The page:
For years, the obstacle racing industry has talked about the short course time and time again. The most famous and vocal proponent of the concept has been OCR racer Hobie Call. His vision of the sport in the future is a short course laid out in a stadium where people can watch all the action. Over the weekend, at the Spartan Race Dallas Stadium Race after the main heats were complete a version of that vision was realized. The IORF revealed a standard stadium format course, in conjunction with USA Pentathlon and delivered by Spartan Race.
Dallas Standard Stadium Format
History of the Short Course
While many credit Hobie Call with the short course concept in the sport of OCR, there was another who first proposed this format even before Call. That person was Junyong Pak, John Paul Jones, and a small group of investors who first introduced the idea of a short course to the OCR community. In early 2012, Pak and crew began to roll out the idea of an obstacle race in a stadium that people could see all the action; the concept was called Epic Racing Arena. Pak already had his eye on the future as mentioned in this podcast from July 2012. Epic Racing Arena was ahead of its time and unfortunately never made it out of the development stage, but this idea opened the door for the future of short course obstacle racing.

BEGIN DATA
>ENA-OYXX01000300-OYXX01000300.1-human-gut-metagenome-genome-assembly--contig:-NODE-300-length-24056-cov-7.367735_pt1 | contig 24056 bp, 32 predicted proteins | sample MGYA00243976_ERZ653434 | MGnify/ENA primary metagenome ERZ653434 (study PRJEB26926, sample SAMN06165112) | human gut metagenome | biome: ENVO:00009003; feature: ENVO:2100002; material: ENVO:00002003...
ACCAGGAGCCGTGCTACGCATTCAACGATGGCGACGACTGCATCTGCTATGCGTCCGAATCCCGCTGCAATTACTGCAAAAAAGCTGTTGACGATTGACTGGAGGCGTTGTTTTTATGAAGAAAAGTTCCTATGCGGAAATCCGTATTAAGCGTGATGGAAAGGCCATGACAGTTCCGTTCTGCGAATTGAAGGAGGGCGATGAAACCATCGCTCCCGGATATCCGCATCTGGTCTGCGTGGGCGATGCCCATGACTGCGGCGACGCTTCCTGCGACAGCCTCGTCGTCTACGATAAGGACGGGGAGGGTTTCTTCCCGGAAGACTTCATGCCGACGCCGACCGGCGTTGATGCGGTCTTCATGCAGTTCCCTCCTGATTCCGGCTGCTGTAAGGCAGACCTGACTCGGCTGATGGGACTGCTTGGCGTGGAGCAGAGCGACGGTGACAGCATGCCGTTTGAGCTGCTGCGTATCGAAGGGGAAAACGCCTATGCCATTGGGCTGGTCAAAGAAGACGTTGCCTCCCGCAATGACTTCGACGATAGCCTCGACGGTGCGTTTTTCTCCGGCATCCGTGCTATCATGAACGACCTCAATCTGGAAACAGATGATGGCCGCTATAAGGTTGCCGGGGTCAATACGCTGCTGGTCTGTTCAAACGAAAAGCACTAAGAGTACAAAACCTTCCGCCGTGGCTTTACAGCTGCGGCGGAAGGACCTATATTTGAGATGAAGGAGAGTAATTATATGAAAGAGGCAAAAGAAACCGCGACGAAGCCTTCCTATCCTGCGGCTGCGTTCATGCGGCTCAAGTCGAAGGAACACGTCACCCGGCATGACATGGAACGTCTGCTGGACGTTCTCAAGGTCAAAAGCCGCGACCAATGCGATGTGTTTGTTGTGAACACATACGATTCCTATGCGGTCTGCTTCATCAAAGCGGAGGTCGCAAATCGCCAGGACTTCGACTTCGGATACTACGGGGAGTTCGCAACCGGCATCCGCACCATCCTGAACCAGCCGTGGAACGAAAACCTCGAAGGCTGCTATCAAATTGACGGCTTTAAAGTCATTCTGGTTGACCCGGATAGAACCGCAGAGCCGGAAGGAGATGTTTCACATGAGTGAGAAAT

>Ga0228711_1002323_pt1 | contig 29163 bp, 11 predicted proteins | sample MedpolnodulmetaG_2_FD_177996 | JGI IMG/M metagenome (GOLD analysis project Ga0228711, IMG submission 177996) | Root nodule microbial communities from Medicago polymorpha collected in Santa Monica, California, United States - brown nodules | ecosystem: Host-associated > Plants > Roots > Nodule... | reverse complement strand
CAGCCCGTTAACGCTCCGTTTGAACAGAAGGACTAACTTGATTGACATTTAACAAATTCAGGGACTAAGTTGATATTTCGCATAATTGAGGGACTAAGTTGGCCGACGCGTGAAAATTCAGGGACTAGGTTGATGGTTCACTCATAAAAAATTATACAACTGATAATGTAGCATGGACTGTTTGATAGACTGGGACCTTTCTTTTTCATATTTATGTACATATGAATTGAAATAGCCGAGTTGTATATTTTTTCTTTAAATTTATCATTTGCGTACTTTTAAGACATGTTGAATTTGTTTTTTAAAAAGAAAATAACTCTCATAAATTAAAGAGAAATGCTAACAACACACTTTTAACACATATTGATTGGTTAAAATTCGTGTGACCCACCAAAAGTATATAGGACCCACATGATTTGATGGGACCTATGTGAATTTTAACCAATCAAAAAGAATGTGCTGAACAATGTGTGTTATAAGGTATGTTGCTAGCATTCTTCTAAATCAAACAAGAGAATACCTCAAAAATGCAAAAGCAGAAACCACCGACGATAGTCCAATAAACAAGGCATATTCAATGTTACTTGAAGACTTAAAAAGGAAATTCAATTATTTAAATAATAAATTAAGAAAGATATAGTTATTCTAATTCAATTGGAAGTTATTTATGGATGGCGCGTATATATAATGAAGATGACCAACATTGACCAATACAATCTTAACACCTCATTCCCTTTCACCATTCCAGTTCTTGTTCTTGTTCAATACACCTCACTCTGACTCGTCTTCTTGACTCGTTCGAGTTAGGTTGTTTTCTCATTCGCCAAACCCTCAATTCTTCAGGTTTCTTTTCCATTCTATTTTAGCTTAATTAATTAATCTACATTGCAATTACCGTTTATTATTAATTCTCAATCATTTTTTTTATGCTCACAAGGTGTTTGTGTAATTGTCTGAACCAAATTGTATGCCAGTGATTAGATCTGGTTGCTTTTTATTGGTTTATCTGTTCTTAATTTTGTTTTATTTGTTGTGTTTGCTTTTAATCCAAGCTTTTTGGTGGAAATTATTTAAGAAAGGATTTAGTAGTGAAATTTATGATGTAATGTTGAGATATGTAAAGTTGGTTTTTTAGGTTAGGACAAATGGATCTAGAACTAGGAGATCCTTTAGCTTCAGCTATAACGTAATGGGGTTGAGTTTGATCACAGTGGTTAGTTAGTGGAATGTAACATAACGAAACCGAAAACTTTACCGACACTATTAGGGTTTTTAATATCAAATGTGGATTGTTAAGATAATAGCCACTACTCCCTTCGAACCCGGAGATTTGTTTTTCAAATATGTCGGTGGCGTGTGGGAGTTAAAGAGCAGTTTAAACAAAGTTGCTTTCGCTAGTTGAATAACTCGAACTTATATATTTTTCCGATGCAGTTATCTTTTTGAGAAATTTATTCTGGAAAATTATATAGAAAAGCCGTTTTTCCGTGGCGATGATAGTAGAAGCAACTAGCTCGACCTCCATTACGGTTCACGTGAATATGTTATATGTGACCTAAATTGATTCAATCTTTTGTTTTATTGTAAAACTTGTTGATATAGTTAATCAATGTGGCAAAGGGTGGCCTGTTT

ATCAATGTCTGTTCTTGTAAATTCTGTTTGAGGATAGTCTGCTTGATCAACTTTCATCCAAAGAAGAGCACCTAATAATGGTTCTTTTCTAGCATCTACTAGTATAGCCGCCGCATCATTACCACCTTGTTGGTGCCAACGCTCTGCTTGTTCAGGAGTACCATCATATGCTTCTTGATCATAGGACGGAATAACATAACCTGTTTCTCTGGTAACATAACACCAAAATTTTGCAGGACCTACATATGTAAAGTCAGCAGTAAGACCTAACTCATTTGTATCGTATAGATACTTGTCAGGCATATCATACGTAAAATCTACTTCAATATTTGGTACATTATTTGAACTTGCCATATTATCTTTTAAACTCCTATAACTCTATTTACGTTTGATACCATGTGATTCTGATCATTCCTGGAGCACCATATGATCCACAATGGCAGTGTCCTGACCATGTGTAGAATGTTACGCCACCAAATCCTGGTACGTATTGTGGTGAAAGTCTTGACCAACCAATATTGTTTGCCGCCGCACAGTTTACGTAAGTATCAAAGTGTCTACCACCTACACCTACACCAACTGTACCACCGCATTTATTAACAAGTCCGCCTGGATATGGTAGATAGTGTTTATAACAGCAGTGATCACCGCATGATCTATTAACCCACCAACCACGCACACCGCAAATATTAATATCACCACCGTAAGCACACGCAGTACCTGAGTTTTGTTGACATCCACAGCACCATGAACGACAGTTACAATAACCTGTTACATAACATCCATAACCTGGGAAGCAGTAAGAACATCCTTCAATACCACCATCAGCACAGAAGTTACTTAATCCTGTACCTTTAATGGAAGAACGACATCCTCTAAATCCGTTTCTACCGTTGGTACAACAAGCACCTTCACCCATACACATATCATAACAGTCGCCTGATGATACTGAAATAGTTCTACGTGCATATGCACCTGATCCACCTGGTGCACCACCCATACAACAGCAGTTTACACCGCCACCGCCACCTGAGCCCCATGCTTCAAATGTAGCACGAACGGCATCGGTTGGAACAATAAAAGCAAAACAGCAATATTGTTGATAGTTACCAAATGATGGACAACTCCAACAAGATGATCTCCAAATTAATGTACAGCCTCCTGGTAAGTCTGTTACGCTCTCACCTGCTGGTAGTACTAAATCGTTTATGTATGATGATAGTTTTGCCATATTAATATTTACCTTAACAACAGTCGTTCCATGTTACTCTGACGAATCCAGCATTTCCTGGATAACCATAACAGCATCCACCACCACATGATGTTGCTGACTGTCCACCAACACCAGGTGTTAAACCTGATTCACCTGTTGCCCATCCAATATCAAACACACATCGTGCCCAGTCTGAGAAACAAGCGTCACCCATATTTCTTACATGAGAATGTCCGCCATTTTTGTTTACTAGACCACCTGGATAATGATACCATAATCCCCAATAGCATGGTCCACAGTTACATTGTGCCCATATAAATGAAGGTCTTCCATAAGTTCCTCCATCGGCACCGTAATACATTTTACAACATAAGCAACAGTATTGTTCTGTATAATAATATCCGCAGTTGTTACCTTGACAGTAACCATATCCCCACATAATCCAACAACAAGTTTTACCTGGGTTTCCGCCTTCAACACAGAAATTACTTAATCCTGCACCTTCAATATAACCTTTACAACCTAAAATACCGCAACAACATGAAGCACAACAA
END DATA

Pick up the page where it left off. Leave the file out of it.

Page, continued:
It was in early 2013 that Hobie Call started to promote his version of a spectator friendly obstacle racing format to bring in more sponsors, athletes, and make the whole experience fast-paced and fun to watch. Call saw obstacle racing of the future as a team sport formatted very similar to cross country running. Call drew out plans for his concept even commissioning a miniature scale model of his design at his expense.
Hobie Call Talks Short Course
He then shopped it around to race organizations first with the then new BattleFrog Series and finally settled working with Extreme Nation. Putting this concept into action would prove difficult, and Extreme Nation only made it one race before folding due to business management issues at Extreme Nation. Again the industry was not ready for the short course format, but this effort opened the door wider for the short course concept.
Hobie Call has continued to champion his idea and the industry is catching up. In 2014, at the Spartan Race World Championships, a short course concept was quietly tested and filmed by NBC. This was a far cry from the stadium format Call championed and instead was a short course in which participants did several laps on. All in attendance still agreed this could be “a future” of a televised version of the sport.
The internet series OCR Warrior built on the idea of a short course. Creating a head-to-head online show where two racers would take on the same course winner moving onto the next round and loser going home. The YouTube show aired for two seasons online during 2014 and 2015. Again progressing the short course format for the world to see.
It was in 2015 that the world would first get a view of what a fast-paced short course could look like with the BattleFrog Collegiate Championships on ESPN. The 400-meter relay featured obstacle after obstacle with teams of four completing sections of the course. The show was fast paced, and the course made for television. This was the first televised version of what the sport of OCR could be moving forward. (The second season of the championships airs later this month on ESPN).